It wasn’t until late in the 17th century that coffee was introduced to France, Germany, the Netherlands, and Poland. As coffee became more popular in Europe with the addition of thousands of coffeehouses, it spread to neighboring countries and throughout the entire continent.
The earliest interaction between the French and coffee was recorded in 1657. A French orientalist and archaeologist named Antoine Galland noted the first appearance of France’s coffee in one of his journals. Jean de Thévenot, who was a traveler, linguist, and botanist, picked up coffee beans on one of his ventures through the East. These he shared with François Pétis de la Croix, another French orientalist, who in turn, shared them with Galland. Galland brought the beans into the national spotlight.
In 1669, Soleiman Agha, who acted as ambassador to Sultan Mehmed IV, traveled to Paris and arrived with a large quantity of coffee beans in 1669. He donated a portion of those beans to France’s royal court, and throughout the next year, Agha actively and firmly established the Parisian custom of drinking coffee. He hired waiters dressed in Ottoman garbs and would invite Parisian women to his home for extravagant coffee ceremonies. Coffee became a matter of class; it had no place in the lower class.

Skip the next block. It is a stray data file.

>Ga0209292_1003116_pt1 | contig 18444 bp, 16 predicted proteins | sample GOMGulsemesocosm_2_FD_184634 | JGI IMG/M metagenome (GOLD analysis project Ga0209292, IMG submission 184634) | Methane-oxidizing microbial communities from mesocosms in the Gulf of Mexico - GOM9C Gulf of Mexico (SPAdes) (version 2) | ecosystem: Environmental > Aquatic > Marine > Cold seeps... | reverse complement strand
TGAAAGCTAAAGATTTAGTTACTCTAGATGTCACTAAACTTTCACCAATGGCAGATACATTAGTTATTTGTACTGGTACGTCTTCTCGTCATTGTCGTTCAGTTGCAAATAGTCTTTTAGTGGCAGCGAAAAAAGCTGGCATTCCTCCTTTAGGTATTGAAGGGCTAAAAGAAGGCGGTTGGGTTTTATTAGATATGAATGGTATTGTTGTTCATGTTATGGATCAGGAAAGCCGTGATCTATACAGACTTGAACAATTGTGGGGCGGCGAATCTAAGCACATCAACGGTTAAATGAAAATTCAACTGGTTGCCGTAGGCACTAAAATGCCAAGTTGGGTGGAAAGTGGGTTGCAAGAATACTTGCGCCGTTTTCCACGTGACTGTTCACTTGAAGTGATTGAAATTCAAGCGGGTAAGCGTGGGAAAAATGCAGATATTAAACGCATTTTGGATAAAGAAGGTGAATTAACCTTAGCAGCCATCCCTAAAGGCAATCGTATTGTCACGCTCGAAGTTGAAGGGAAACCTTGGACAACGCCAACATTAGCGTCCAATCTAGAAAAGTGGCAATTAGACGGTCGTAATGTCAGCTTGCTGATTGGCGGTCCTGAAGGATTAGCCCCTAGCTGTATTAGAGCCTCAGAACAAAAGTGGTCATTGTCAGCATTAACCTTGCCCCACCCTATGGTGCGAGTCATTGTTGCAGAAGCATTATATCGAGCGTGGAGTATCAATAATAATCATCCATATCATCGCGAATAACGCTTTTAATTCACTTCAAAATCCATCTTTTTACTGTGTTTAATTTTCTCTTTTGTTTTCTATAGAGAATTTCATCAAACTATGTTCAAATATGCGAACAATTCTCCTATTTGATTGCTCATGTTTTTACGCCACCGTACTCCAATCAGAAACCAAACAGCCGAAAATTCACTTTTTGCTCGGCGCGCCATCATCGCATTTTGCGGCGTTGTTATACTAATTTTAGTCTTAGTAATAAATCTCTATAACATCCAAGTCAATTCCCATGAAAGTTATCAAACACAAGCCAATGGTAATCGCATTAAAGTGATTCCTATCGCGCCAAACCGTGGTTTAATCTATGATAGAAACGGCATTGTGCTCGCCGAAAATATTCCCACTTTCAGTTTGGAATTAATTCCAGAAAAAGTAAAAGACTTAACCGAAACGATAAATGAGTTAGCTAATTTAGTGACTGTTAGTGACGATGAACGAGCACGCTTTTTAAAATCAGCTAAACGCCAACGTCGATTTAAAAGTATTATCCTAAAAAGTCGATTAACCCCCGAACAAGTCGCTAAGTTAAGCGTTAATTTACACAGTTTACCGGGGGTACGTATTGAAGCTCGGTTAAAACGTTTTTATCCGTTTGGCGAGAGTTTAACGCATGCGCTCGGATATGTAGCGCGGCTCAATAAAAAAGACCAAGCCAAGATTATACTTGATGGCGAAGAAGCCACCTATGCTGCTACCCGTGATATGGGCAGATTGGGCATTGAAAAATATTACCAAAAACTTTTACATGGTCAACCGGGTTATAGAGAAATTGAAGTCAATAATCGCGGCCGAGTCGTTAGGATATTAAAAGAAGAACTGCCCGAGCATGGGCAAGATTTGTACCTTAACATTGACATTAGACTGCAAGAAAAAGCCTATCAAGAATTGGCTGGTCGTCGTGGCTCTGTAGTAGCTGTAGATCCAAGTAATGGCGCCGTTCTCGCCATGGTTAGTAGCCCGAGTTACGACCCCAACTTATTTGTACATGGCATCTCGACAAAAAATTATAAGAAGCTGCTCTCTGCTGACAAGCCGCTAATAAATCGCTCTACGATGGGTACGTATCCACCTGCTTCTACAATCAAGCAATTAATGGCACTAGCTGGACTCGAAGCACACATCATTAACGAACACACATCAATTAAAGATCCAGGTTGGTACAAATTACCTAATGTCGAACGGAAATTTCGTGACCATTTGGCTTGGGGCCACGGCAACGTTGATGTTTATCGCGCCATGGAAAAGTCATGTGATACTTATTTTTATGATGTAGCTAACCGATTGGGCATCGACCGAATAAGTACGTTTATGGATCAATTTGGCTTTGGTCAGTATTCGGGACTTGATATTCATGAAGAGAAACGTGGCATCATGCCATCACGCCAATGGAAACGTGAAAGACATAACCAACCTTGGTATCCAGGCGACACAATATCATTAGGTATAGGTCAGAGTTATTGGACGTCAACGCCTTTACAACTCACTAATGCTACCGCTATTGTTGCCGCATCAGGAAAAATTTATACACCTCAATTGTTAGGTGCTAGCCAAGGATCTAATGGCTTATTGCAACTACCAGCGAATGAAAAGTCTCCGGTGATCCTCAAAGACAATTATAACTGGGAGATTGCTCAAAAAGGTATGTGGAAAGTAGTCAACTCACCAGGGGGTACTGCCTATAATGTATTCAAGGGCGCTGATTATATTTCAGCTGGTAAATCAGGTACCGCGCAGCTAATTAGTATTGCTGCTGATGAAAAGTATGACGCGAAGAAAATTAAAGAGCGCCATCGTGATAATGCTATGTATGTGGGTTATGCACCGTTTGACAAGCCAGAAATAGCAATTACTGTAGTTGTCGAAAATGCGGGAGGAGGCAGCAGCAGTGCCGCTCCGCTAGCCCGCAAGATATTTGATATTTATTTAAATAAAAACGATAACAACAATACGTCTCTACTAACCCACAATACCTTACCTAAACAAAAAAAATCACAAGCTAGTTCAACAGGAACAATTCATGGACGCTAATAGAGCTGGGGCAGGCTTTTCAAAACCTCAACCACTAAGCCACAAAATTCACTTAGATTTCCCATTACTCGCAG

This country first saw coffee around its North Sea ports in Bremen in 1673 and Hamburg in 1677. Germany originally adopted the English word for it, but it gradually transformed into the French café throughout the 1700s, which finally became the German Kaffee. Higher-class citizens had more regular access to coffee after Soleiman Agha held coffee ceremonies, so the popularity of the drink quickly spread to German islands and the Court of the Great Elector, Frederick William of Brandenburg. It was only in 1721 that Germany opened its first public coffeehouse.
In 1616, the Dutch became the first Europeans to obtain live coffee trees. Pieter van den Broecke, a Dutch merchant, stole coffee bushes growing in Mocha, Yemen, and planted them in Amsterdam’s Botanical Garden, where they thrived and produced many arabica beans.
We have many varieties of coffee you might enjoy from all over the world. Try them all and tell us which brew is your favorite.